Carbon management lies in the clear sightlines of governments, investors, citizens and other stakeholders who are now displaying an unprecedented awareness of the global impact of unchecked climate change. In the US, the regulatory ‘stick’ is poised to drop on companies that recalcitrant about doing their bit, in the form of Waxman-Markey or similar legislation, or through EPA rules primed to impose stiff fines on companies that exceed carbon emissions caps.
In Canada, while the federal government has adopted a ‘wait and see’ approach, hoping to align federal legislation with that of the US, the provinces are showing leadership through measures such as Ontario’s Green Energy Act
or BC’s Carbon Tax
, and through participation in bodies such as the Western Climate Initiative
which has drawn together 12 US states and Quebec, Alberta, BC and Ontario in collaborative activities such as the establishment of a regional emissions trading markets. These jurisdictions appear to have digested the message of the Stern Report
issued back in 2006 that: “if we don’t act, the overall costs and risks of climate change will be equivalent to losing at least 5% of global GDP each year, now and forever,” while “the costs of action – reducing greenhouse gas emissions to avoid the worst impacts of climate change – can be limited to around 1% of global GDP each year.”
On the ‘carrot’ side of the equation, a company’s exposure to environmental risk (including regulation) as well as its progress on sustainability is becoming an increasing focus of investor decision making. As Graham Campbell, Associate Director, Energy, Environment and Technology of The Conference Board of Canada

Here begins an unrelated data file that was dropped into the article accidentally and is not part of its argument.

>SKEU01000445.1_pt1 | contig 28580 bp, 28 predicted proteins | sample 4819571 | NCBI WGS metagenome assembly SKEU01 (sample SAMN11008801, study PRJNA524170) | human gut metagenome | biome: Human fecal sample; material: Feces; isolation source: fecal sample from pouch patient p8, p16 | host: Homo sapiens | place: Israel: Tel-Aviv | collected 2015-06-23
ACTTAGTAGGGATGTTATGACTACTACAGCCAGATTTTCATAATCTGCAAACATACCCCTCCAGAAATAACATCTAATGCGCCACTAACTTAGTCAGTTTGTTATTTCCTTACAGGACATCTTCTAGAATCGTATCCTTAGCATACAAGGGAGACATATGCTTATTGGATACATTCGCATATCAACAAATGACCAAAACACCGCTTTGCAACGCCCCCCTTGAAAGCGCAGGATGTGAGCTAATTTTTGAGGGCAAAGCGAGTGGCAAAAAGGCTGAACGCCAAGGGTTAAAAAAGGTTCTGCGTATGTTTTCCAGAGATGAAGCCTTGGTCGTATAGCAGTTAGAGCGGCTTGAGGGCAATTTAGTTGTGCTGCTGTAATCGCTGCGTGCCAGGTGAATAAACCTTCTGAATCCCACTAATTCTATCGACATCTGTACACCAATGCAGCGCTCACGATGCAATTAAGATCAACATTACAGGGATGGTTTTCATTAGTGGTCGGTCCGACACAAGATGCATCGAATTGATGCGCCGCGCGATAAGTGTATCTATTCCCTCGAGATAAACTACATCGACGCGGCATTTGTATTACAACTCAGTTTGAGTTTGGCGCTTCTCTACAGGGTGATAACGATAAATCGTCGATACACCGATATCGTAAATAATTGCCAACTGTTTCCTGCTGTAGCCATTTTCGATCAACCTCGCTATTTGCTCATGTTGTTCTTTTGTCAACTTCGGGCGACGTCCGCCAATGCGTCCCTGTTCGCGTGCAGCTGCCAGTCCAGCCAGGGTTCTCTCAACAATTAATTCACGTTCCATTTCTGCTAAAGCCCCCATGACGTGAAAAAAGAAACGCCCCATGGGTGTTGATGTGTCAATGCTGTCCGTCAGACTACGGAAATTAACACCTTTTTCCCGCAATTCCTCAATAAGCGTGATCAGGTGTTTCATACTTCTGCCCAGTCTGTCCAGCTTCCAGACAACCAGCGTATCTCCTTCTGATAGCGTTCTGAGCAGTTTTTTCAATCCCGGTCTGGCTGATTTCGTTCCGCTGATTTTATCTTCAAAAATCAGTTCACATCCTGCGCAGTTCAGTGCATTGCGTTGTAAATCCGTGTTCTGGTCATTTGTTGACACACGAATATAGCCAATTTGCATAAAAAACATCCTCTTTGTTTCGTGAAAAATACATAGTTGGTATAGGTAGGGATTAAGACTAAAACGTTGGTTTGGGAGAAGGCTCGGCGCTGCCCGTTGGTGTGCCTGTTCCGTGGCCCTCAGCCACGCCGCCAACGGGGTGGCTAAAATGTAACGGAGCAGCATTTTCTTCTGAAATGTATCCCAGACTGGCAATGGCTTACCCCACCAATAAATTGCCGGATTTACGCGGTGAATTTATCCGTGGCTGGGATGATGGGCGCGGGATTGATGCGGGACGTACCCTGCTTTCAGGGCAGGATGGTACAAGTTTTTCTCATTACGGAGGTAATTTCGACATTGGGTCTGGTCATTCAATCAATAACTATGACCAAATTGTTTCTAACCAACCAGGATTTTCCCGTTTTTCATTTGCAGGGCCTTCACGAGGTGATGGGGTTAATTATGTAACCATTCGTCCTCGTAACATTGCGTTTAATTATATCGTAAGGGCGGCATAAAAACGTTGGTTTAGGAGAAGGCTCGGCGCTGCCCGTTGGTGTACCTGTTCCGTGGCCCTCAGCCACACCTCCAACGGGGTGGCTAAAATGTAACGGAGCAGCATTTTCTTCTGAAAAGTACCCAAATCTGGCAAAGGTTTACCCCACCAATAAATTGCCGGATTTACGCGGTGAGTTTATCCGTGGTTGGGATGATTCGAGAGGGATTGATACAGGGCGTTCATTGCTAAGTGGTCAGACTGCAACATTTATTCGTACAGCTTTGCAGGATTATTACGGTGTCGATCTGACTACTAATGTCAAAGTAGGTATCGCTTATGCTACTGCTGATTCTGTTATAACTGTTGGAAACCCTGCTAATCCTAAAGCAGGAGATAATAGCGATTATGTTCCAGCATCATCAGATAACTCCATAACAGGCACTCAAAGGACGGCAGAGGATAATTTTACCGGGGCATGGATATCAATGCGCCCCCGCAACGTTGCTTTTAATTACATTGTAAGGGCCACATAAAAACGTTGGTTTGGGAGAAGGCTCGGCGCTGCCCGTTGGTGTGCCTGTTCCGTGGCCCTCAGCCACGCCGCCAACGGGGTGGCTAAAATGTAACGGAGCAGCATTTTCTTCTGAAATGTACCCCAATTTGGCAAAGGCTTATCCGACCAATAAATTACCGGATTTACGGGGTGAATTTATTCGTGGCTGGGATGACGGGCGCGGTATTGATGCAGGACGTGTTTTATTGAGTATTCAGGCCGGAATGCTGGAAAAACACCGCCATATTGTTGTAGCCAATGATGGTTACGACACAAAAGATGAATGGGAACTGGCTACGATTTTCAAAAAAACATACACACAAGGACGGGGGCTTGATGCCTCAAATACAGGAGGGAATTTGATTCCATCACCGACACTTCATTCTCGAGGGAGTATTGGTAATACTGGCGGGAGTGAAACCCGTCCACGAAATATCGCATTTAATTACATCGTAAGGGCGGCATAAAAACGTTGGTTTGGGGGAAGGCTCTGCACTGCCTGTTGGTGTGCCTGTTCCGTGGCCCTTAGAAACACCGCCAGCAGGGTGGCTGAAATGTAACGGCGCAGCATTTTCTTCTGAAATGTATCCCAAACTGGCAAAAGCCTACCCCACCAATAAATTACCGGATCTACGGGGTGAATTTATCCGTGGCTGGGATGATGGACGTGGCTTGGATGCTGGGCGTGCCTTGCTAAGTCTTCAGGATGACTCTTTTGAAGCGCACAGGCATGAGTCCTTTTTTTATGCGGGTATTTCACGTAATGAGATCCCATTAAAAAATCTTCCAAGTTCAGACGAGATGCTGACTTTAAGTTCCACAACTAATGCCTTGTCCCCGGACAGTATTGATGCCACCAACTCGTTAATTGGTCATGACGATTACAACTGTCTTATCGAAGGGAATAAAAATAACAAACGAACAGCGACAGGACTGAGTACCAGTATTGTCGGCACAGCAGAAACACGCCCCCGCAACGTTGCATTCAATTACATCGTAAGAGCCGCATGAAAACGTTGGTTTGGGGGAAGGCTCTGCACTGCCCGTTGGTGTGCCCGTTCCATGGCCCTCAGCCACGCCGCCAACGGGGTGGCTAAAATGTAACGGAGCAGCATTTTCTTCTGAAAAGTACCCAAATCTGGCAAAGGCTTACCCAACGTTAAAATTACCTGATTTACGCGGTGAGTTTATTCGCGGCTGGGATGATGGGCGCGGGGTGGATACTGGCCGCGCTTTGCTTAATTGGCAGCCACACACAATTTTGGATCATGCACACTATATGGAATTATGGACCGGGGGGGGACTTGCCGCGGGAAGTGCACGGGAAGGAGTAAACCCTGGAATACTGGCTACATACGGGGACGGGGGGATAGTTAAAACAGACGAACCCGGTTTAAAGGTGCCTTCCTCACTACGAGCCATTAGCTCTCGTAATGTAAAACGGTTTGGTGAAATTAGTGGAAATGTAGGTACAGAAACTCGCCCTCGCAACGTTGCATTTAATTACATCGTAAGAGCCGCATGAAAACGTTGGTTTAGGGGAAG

noted in a recent presentation at the TSX on the latest Carbon Disclosure Project (CDP)
findings, “the best performing companies are already engaged in carbon reduction activities that deliver results, and are now incorporating regulation into planning.” This ‘coincidence’ has not been lost on investors. While shareholders are beginning to ask companies for specific proposals to account for their environmental risk, John Kearns, CEO of Northwest Ethical Investments has explained that institutional investors are extending the reach of ethical and environmental portfolios on an record scale: the IIGCC
(Institutional Investors Group on Climate Change), for example, now has 4 trillion Euros under management and is looking to influence the proceedings at Copenhagen. To respond to this new investor criterion, many forward looking companies have begun to view carbon management as a source of business opportunity: in Canada, 97 of the top 200 companies by market capitalization have embarked on voluntary climate change programs and have reported on their efforts to the CDP in the absence of binding regulation.